August Wilson's African-American Centuryby Marianne Combs, Minnesota Public Radio
It's rare to have the opportunity to see the entire body of work by a major American playwright. Even more rare to see it performed by a theater company pivotal to that playwrights development. But Twin Cities theatergoers have just that opportunity.
Over the next five years Penumbra Theatre plans to stage all ten plays in what's known as August Wilson's 20th Century Cycle. Each play examines a decade in the 20th century through the lens of the African American experience. Currently Penumbra is staging "Gem of the Ocean,"- the first in the series - at the Guthrie Theater in Minneapolis.
St. Paul, Minn. — Playwright August Wilson died of liver cancer two and a half years ago at the age of 60. But despite his early death, he still managed to complete a monumental task - his 20th century cycle - which he began several decades earlier.
His goal was to capture the struggles and drama experienced by black families over a period of 100 years. Penumbra Theater Artistic Director Lou Bellamy says it's a unique and profound achievement.
"Usually African-Americans are a footnote or an anecdote to the history that's being told," says Bellamy. "With Wilson's history these people are at the center of what's being told. It isn't a side story, it IS the story."
Lou Bellamy says Wilson's accomplishment should be memorialized by people who understand the nuance and intent of his work - and Bellamy knows Wilson's work quite well.
August Wilson moved to St. Paul in 1978, just two years after Penumbra theater got its start. Bellamy and the Penumbra actors worked with Wilson over the next 12 years while he wrote some of his best known work: Fences, Ma Rainey's Black Bottom, and The Piano Lesson.
Now Penumbra is going to present all of Wilson's 20th Century Cycle.
Chuck Smith, resident director at the Goodman Theater in Los Angeles, says he's seen shows at the Goodman, on Broadway and elsewhere, and none of those performances have matched Penumbra's.
"I've been saying it for years," declares Smith. "If you want to see an August Wilson play done right you've got to go to Penumbra. Those guys know him, they know how to speak that language, because they developed it with him."
There are themes that run throughout Wilson's works: the strength of black women, the frustration of black men at having so much potential and nowhere to go with it. There's always an elder in a Wilson play, connecting people to their past.
In "Gem of the Ocean," elder Solly Two Kings tell a young man named Citizen about what it was like fleeing slavery and making it across the border into Canada.
"The man that brought us over the border came over and tried to talk to me," Solly Two Kings say. "I just sat right down on the ground and started crying. I told him I don't feel right. It didn't feel right being in freedom and my mama and all the other people still being in bondage. I say I'm going back with you. I stopped crying as soon as I said that, and joined the underground railroad."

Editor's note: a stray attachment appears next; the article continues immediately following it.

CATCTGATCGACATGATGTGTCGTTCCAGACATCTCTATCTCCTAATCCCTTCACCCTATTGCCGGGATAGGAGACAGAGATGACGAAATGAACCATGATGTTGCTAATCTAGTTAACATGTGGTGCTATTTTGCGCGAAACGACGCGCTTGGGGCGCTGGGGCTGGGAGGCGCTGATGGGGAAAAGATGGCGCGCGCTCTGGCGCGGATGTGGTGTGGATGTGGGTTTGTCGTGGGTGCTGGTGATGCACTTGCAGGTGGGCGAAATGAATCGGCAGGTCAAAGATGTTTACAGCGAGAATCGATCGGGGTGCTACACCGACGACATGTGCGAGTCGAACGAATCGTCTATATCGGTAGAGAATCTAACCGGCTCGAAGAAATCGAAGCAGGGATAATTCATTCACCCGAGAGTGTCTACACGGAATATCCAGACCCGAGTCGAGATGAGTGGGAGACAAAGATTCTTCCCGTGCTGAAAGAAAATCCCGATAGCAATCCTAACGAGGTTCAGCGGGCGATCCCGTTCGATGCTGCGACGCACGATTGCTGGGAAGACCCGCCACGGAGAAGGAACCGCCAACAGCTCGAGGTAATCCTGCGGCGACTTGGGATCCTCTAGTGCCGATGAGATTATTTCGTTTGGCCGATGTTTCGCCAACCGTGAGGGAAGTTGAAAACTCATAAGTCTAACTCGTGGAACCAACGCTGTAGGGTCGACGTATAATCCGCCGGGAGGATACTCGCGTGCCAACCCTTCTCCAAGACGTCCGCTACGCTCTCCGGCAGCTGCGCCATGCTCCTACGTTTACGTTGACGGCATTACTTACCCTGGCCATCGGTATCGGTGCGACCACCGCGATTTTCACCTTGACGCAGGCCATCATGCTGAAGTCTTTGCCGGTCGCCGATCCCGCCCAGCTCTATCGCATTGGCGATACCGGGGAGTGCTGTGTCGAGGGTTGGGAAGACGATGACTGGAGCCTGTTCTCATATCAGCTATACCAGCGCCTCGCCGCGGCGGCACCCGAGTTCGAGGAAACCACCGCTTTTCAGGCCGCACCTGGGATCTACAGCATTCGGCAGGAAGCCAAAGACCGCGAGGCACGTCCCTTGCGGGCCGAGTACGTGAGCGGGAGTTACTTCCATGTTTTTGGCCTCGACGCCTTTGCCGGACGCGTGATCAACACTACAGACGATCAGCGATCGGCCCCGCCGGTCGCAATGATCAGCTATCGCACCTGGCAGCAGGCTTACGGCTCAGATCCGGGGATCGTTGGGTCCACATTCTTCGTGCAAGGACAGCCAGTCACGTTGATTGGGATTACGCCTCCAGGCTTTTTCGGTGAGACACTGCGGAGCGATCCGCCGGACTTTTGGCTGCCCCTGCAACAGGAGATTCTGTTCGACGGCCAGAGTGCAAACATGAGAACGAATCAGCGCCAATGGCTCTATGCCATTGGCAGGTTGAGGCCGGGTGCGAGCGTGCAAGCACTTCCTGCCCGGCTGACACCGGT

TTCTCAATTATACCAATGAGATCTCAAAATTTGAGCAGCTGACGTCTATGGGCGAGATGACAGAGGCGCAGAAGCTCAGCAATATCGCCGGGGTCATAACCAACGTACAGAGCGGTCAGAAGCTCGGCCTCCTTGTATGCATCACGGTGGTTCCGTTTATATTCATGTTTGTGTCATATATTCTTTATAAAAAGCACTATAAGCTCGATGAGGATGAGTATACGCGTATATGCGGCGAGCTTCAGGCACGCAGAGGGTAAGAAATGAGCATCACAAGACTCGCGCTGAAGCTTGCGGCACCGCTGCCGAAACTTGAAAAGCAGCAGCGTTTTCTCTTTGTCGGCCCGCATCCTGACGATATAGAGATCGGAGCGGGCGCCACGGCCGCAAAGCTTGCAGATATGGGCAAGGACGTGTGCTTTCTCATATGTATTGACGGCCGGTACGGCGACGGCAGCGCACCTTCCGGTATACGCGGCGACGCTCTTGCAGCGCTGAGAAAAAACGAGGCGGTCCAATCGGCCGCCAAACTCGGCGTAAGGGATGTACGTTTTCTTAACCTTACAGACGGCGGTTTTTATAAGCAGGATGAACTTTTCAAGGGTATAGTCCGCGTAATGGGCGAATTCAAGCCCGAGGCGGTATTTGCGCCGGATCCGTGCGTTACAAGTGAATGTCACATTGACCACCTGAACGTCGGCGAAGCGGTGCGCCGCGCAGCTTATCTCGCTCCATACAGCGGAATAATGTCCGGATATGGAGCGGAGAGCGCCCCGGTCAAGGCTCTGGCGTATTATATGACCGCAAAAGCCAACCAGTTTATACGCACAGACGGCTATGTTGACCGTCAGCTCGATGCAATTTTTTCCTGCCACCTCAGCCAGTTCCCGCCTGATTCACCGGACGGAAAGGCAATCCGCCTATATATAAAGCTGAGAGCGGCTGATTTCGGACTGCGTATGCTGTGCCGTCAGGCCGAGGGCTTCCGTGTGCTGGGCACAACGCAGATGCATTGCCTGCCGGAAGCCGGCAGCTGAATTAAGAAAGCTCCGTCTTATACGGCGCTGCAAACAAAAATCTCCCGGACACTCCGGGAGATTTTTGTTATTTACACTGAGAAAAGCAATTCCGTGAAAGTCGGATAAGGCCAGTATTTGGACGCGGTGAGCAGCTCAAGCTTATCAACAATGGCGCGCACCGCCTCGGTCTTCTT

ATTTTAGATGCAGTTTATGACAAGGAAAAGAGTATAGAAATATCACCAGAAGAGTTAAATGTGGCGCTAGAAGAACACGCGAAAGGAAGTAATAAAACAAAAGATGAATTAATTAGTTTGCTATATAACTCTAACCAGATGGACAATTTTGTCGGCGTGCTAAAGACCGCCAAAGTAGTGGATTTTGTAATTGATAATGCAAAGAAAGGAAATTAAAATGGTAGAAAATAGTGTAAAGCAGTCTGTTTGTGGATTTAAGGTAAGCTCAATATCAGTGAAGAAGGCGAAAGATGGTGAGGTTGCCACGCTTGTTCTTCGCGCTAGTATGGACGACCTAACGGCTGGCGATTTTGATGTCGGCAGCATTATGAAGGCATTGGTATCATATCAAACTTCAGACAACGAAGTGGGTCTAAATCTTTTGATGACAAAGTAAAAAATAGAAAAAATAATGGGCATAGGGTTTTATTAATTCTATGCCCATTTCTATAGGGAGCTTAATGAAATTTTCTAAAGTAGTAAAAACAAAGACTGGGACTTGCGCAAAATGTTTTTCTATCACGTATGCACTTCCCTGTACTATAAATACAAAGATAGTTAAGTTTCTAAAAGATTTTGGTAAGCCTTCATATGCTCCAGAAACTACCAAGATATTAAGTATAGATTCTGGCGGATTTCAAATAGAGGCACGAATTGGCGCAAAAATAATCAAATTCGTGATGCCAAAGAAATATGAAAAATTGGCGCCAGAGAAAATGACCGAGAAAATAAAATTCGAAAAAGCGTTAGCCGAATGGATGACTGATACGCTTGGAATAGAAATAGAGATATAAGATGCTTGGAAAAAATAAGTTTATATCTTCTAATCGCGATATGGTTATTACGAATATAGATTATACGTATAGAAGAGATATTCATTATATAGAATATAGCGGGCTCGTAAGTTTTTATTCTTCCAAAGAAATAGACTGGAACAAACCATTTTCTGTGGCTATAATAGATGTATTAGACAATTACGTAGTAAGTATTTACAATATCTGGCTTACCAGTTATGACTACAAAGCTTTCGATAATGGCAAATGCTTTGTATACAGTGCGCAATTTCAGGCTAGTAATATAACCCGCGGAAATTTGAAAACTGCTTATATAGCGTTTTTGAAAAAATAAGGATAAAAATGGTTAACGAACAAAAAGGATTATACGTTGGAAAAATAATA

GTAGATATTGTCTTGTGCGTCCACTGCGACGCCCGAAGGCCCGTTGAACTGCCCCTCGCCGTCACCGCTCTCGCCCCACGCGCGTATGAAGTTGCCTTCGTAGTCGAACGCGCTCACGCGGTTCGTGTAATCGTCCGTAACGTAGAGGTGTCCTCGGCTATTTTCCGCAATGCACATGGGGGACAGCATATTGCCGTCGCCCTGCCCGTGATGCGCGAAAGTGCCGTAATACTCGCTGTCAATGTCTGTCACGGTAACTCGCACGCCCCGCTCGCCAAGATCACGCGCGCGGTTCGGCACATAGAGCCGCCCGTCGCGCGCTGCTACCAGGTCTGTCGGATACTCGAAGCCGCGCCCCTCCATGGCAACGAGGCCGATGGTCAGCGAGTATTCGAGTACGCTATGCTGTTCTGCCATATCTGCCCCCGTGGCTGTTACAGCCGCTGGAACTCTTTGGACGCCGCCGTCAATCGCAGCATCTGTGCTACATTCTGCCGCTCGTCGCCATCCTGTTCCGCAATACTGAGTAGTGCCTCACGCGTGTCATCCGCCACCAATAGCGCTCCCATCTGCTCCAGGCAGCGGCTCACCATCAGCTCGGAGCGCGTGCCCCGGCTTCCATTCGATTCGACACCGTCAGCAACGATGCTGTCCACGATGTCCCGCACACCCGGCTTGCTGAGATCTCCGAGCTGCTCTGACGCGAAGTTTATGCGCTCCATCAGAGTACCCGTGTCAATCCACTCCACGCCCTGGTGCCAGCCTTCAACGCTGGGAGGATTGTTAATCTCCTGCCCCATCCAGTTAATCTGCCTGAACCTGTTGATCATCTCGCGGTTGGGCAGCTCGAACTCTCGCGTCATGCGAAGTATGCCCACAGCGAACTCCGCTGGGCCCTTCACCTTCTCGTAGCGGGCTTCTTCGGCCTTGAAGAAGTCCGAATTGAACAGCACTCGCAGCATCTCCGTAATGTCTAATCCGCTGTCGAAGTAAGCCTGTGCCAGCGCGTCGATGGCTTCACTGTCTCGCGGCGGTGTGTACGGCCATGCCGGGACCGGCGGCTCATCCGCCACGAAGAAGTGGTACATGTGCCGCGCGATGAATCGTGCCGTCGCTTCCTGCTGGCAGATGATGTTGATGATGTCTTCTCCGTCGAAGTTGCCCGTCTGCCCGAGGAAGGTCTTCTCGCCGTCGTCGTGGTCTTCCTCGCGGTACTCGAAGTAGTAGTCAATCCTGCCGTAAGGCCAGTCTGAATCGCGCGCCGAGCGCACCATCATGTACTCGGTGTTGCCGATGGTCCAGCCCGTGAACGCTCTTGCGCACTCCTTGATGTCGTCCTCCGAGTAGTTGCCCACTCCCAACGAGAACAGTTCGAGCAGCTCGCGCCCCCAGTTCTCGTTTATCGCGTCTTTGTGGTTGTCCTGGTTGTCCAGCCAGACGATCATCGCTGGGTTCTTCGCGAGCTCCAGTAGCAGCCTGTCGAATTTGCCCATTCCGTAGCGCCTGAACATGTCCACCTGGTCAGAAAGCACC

Abdul Salaam El Razzac plays the part of Eli in Gem of the Ocean. El Razzac was a member of the Penumbra Theatre at its founding, and was there on stage when August Wilson was sitting in the theater rewriting his plays in response to what he saw.
El Razzac now works in films and lives in Los Angeles, but he regularly returns to Penumbra to perform in August Wilson plays. He says he takes pride in being called a Wilsonian actor.
"Because to me that's equated with being a Shakespearean actor," says El Razzac. "Everbody can't do Shakespeare, and I'm an example - I think I've done the worst production of Romeo and Juliet in history. But I know that not everybody can do August's work."
Penumbra Artistic Director Lou Bellamy thinks comparing Wilson to Shakespeare is not too far off the mark. He says Wilson has a particular language and rhythm of his own, and he creates specific stories which speak to universal themes.
He cites the play "Fences," in which illiterate father Troy Maxon struggles to provide for his children while simultaneously worried that they will surpass him in their own careers.
"When you think about a Troy Maxon in Fences you've got to think about a [King] Lear," says Bellamy. "You just have to, because it's there, the scope is that large. It's a garbage collector, not a king, but the scope is that large."
August Wilson didn't write his 10plays in chronological order, nor is Penumbra presenting them that way.
Penumbra began staging the entire cycle earlier this season with it's production of "The Piano Lesson," which takes place in the 1930s. "Gem of the Ocean," which takes place at the very beginning of the century, runs through May 18th at the Guthrie Theater in Minneapolis.
Penumbra will continue next season with productions of "Fences" and "Radio Golf."